You can get smartphones from Net10 and Straight Talk at $45 to $50 per month for unlimited talk, text and data. If you don't like their selection of phones, you can simply buy a SIM from them ($14.95) and put it in your own AT&T, T-Mobile or unlocked GSM phone. No contracts.
I agree. I have a load balanced connection using two 3m / 384k AT&T DSL lines at work, and a 12m / 1m Charter cable connection at home. The Charter stuff works pretty good for streaming Netflix or Hulu depending on the time of day, but for general purpose web browsing, pages load several times faster on the "slower" DSL. I usually have 100% uptime in 30 days on the DSL. I can't get through a full day without some kind of issue on the cable. I'd have the DSL at home but the Charter cable is the only thing available to me other than 3G, ISDN or satellite. And yes I know the load balance has the advantage of being threaded, but if I unplug one circuit it is still faster.
"Steve's brilliance, passion and energy were the source of countless innovations that enrich and improve all of our lives. The world is immeasurably better because of Steve.""
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Yeah, I use a Symbian-powered Nokia E71 and laugh at them all
Linksys, Netgear and D-Link are generally consumer grade equipment (crap)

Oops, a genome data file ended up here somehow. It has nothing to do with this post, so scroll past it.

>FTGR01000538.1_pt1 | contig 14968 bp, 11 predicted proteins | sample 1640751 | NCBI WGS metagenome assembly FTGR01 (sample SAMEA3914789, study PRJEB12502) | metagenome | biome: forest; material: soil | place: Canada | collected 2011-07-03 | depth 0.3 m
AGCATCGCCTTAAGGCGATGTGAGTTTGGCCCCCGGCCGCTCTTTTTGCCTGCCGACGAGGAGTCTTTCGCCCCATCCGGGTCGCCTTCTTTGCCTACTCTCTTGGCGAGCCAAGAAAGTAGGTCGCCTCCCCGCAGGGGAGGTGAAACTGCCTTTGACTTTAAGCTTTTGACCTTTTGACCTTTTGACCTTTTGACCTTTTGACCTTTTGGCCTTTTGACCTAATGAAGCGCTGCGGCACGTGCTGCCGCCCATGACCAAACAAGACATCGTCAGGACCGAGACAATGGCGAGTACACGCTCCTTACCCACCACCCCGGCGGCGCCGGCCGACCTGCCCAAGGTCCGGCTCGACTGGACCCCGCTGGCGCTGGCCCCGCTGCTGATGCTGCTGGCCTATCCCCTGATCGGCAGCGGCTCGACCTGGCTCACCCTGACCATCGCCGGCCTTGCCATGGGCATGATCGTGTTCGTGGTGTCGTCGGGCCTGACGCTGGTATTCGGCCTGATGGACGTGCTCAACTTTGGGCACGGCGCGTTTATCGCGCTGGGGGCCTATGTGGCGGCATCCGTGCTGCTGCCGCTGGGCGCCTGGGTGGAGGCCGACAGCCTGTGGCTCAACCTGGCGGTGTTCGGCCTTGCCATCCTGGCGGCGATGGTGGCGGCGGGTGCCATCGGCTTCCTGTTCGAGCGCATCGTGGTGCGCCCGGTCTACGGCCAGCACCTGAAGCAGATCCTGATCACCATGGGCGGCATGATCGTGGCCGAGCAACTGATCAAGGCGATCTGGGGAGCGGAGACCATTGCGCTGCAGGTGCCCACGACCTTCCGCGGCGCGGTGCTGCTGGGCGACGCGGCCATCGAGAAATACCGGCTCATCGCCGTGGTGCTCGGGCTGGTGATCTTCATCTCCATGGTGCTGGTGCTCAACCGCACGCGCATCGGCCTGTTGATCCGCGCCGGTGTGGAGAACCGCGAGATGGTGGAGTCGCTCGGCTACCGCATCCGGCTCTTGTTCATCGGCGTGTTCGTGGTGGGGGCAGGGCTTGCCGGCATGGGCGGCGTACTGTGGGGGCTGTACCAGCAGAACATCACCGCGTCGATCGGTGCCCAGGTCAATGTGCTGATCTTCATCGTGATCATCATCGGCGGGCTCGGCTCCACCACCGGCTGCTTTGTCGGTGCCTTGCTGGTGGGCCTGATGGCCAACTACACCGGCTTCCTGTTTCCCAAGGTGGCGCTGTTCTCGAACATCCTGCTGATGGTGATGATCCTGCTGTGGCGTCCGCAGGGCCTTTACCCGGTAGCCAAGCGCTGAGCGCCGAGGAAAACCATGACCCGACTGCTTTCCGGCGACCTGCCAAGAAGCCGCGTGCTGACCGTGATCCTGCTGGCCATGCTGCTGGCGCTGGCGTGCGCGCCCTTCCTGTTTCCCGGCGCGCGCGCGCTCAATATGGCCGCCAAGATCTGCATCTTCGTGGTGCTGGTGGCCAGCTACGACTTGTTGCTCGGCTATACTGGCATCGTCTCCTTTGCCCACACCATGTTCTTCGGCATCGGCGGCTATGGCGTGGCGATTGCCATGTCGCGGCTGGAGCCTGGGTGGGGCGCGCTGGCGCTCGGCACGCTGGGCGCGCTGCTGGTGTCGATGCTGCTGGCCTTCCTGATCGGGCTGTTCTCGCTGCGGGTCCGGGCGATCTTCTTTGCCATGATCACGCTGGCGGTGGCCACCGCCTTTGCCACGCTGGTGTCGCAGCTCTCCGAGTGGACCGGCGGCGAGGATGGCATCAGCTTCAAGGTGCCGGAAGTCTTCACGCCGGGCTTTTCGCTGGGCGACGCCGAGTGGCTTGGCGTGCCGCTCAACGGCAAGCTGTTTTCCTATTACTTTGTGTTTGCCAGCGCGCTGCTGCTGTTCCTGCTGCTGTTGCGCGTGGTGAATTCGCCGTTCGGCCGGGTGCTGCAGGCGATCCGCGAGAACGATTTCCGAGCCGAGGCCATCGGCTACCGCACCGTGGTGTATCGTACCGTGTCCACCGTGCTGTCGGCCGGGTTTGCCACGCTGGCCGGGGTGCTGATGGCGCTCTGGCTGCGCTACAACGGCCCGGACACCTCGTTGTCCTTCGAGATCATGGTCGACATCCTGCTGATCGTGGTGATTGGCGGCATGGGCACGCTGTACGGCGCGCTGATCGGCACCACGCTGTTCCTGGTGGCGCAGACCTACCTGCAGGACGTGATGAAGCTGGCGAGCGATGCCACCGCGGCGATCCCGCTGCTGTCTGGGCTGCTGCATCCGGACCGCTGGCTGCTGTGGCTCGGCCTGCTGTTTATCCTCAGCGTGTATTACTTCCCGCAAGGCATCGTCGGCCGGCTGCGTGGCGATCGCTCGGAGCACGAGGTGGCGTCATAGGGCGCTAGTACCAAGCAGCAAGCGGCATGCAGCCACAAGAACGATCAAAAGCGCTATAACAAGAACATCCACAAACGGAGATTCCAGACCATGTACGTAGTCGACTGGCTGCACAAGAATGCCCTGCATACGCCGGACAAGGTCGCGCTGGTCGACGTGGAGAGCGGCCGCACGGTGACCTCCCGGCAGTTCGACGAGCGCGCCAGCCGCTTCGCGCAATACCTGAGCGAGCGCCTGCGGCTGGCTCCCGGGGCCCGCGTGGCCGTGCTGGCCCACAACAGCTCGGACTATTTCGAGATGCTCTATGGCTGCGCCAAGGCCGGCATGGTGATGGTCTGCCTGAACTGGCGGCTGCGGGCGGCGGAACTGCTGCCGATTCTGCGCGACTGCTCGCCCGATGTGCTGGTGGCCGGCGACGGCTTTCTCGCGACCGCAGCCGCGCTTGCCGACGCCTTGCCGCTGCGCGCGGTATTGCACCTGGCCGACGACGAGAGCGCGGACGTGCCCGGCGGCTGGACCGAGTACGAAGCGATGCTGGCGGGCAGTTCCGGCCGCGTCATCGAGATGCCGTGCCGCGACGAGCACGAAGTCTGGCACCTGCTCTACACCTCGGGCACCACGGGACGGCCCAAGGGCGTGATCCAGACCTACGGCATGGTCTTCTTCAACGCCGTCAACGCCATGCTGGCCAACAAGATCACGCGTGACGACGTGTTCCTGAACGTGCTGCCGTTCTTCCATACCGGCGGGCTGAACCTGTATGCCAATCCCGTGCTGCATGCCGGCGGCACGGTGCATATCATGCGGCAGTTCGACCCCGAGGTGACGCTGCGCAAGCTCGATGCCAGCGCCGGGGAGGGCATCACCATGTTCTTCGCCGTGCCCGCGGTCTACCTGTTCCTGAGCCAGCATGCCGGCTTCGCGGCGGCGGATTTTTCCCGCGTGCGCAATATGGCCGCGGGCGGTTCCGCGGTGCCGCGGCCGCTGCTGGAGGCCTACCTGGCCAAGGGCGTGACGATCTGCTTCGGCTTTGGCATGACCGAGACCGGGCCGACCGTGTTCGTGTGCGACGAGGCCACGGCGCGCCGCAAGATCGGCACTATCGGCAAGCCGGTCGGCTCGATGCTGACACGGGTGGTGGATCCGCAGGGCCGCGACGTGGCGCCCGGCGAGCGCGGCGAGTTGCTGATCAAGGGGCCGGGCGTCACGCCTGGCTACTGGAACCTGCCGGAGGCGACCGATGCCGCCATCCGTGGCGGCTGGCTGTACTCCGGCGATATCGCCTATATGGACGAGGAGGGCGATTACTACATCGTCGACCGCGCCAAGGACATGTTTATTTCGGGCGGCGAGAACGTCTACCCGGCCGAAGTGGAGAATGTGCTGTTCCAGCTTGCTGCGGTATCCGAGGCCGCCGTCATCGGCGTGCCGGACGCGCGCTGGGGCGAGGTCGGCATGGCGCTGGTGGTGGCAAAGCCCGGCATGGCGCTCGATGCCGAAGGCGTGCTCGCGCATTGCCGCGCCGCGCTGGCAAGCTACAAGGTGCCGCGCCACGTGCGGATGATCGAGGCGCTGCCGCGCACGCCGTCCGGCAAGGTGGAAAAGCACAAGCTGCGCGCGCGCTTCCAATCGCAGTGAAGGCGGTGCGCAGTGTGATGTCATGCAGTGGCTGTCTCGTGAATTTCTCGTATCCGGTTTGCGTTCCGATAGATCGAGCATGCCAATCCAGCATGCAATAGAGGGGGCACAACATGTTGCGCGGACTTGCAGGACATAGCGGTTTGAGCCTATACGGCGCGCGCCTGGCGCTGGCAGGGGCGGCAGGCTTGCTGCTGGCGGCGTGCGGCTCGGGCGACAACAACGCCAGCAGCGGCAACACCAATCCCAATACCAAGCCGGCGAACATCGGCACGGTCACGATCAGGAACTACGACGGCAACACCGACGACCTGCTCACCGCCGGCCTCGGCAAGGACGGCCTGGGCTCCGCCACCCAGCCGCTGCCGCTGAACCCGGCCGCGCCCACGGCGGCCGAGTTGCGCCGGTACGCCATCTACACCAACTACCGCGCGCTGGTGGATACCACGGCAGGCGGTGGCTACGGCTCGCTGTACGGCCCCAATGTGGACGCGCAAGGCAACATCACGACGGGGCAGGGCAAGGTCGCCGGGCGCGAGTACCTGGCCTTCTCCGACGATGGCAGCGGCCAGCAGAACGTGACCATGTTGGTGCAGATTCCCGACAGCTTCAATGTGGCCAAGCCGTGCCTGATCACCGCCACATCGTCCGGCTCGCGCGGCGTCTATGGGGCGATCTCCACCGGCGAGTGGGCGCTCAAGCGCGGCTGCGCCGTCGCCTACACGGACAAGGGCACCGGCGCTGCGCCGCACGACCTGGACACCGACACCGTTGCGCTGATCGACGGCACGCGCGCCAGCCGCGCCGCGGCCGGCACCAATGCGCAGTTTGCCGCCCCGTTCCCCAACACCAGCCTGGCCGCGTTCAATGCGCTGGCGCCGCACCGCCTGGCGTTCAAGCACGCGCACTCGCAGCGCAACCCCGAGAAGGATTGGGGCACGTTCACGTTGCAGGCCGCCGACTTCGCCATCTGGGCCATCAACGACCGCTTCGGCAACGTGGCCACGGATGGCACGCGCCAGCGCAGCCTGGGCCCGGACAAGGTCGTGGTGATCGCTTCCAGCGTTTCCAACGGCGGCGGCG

Try a higher end product like an Engenius ECB-3500 if you desire omnidirectional coverage, or the EOC-2611P for coverage from the sidelines or in a particular direction.
Both models have excellent receivers, and they have up to 600mW of output power. That will punch through a noisy environment. 600mW is 10 times the power that most "consumer" stuff offers, and their receivers are far better.
The ECB-3500 is an indoor model which has two 5dBi antennas with diversity, and the EOC-2611P is an indoor/outdoor model and has a 10dBi panel antenna that is configurable for horizontal or vertical polarization, or diversity between the two.
Either one can be had for under $100.00. I've been using Engenius/Senao gear for a long time and I will say that it is worth three times the money.
Other than biting the bullet and pulling some Cat5, you might consider some different wireless hardware. I've used the WRT54G and found the performance to be dismal compared to high power Engenius stuff that costs about the same. I manage a real 20-24 Mb in A or G mode / WPA2 around the office with ours. Pair that with some sort of traffic shaping to prioritize what's going on (higher priority to media and lowest priority to backups, etc) IPCop maybe?
Pirates will pirate your warez no matter what you do to try to stop them. All these battles do is hurt the consumer by increasing the cost of media and hardware, and piss them off by making them jump through hoops just to watch some shitty movie. Only the lawyers win in the end.
I'll keep watching my old laserdisc collection until these clowns figure it all out.
It is nice to have ownership of my media and have full control over it for about $2.00 per title from Ebay.
At intersections that are not brightly lit by street lighting, the LED traffic signals are completely blinding to drivers at night. I actually find myself closing my eyes because of the glare so that my eyes won't have to readjust for the pitch black road on the other side of the light.
I guess it won't be a problem if the sucker is covered by snow and ice.
Just another stupid greenie wacko thing to piss us off and get us killed.
Highs in the 20's F in Nashville, Tennessee in a few days (home of Al Gore). Average high temp: 46F
Eat me, you Global Warming morons.